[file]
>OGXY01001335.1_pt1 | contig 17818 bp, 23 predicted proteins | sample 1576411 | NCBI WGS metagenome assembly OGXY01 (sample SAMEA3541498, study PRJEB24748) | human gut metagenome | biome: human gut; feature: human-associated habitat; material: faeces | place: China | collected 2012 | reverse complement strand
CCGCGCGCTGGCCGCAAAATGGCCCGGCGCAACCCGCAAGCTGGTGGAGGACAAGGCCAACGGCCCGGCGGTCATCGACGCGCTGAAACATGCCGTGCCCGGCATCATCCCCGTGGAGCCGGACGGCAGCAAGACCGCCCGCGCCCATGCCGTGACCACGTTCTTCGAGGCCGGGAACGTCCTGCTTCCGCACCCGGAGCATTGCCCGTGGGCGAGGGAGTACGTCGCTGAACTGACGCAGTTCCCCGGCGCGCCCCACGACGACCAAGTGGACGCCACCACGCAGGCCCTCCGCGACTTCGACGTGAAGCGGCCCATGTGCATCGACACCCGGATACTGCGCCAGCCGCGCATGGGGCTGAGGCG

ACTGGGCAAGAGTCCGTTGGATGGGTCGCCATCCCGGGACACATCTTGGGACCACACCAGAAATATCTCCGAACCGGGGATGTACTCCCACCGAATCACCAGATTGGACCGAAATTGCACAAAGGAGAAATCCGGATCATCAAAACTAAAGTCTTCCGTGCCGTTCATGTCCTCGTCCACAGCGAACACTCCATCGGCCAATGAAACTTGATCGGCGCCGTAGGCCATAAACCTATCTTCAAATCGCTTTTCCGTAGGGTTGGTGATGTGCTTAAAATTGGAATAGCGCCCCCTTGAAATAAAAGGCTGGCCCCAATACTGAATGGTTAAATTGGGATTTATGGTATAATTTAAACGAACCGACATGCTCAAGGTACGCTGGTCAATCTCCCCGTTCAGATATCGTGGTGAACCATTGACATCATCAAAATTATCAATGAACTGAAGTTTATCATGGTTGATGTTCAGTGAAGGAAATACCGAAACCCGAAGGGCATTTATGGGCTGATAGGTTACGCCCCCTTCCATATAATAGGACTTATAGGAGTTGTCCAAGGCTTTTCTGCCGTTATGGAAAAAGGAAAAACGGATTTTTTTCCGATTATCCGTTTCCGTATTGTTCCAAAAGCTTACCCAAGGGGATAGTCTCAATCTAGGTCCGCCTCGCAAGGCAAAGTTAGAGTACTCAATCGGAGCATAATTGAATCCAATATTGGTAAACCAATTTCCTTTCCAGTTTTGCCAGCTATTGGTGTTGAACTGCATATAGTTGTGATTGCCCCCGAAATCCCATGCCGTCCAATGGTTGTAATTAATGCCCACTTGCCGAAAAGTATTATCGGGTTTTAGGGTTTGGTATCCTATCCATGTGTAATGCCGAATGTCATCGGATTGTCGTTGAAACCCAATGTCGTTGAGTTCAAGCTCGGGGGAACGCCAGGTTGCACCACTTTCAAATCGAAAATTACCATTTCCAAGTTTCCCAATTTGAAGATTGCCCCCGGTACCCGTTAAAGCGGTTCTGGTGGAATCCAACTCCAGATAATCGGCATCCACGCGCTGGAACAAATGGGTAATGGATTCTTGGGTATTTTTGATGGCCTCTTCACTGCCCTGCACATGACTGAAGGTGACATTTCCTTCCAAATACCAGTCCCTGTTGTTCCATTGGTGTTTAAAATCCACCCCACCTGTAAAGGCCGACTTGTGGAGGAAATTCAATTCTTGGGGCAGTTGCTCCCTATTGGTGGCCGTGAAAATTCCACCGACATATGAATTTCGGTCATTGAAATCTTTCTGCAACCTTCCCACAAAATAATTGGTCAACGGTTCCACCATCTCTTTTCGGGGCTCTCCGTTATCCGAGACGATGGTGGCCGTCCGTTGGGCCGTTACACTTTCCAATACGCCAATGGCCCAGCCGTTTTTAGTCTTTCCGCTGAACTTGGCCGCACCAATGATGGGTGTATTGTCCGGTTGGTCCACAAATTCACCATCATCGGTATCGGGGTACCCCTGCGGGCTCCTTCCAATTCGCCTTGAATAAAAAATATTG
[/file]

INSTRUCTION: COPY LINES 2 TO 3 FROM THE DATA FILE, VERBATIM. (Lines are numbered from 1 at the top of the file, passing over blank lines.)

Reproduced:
CCGCGCGCTGGCCGCAAAATGGCCCGGCGCAACCCGCAAGCTGGTGGAGGACAAGGCCAACGGCCCGGCGGTCATCGACGCGCTGAAACATGCCGTGCCCGGCATCATCCCCGTGGAGCCGGACGGCAGCAAGACCGCCCGCGCCCATGCCGTGACCACGTTCTTCGAGGCCGGGAACGTCCTGCTTCCGCACCCGGAGCATTGCCCGTGGGCGAGGGAGTACGTCGCTGAACTGACGCAGTTCCCCGGCGCGCCCCACGACGACCAAGTGGACGCCACCACGCAGGCCCTCCGCGACTTCGACGTGAAGCGGCCCATGTGCATCGACACCCGGATACTGCGCCAGCCGCGCATGGGGCTGAGGCG

ACTGGGCAAGAGTCCGTTGGATGGGTCGCCATCCCGGGACACATCTTGGGACCACACCAGAAATATCTCCGAACCGGGGATGTACTCCCACCGAATCACCAGATTGGACCGAAATTGCACAAAGGAGAAATCCGGATCATCAAAACTAAAGTCTTCCGTGCCGTTCATGTCCTCGTCCACAGCGAACACTCCATCGGCCAATGAAACTTGATCGGCGCCGTAGGCCATAAACCTATCTTCAAATCGCTTTTCCGTAGGGTTGGTGATGTGCTTAAAATTGGAATAGCGCCCCCTTGAAATAAAAGGCTGGCCCCAATACTGAATGGTTAAATTGGGATTTATGGTATAATTTAAACGAACCGACATGCTCAAGGTACGCTGGTCAATCTCCCCGTTCAGATATCGTGGTGAACCATTGACATCATCAAAATTATCAATGAACTGAAGTTTATCATGGTTGATGTTCAGTGAAGGAAATACCGAAACCCGAAGGGCATTTATGGGCTGATAGGTTACGCCCCCTTCCATATAATAGGACTTATAGGAGTTGTCCAAGGCTTTTCTGCCGTTATGGAAAAAGGAAAAACGGATTTTTTTCCGATTATCCGTTTCCGTATTGTTCCAAAAGCTTACCCAAGGGGATAGTCTCAATCTAGGTCCGCCTCGCAAGGCAAAGTTAGAGTACTCAATCGGAGCATAATTGAATCCAATATTGGTAAACCAATTTCCTTTCCAGTTTTGCCAGCTATTGGTGTTGAACTGCATATAGTTGTGATTGCCCCCGAAATCCCATGCCGTCCAATGGTTGTAATTAATGCCCACTTGCCGAAAAGTATTATCGGGTTTTAGGGTTTGGTATCCTATCCATGTGTAATGCCGAATGTCATCGGATTGTCGTTGAAACCCAATGTCGTTGAGTTCAAGCTCGGGGGAACGCCAGGTTGCACCACTTTCAAATCGAAAATTACCATTTCCAAGTTTCCCAATTTGAAGATTGCCCCCGGTACCCGTTAAAGCGGTTCTGGTGGAATCCAACTCCAGATAATCGGCATCCACGCGCTGGAACAAATGGGTAATGGATTCTTGGGTATTTTTGATGGCCTCTTCACTGCCCTGCACATGACTGAAGGTGACATTTCCTTCCAAATACCAGTCCCTGTTGTTCCATTGGTGTTTAAAATCCACCCCACCTGTAAAGGCCGACTTGTGGAGGAAATTCAATTCTTGGGGCAGTTGCTCCCTATTGGTGGCCGTGAAAATTCCACCGACATATGAATTTCGGTCATTGAAATCTTTCTGCAACCTTCCCACAAAATAATTGGTCAACGGTTCCACCATCTCTTTTCGGGGCTCTCCGTTATCCGAGACGATGGTGGCCGTCCGTTGGGCCGTTACACTTTCCAATACGCCAATGGCCCAGCCGTTTTTAGTCTTTCCGCTGAACTTGGCCGCACCAATGATGGGTGTATTGTCCGGTTGGTCCACAAATTCACCATCATCGGTATCGGGGTACCCCTGCGGGCTCCTTCCAATTCGCCTTGAATAAAAAATATTG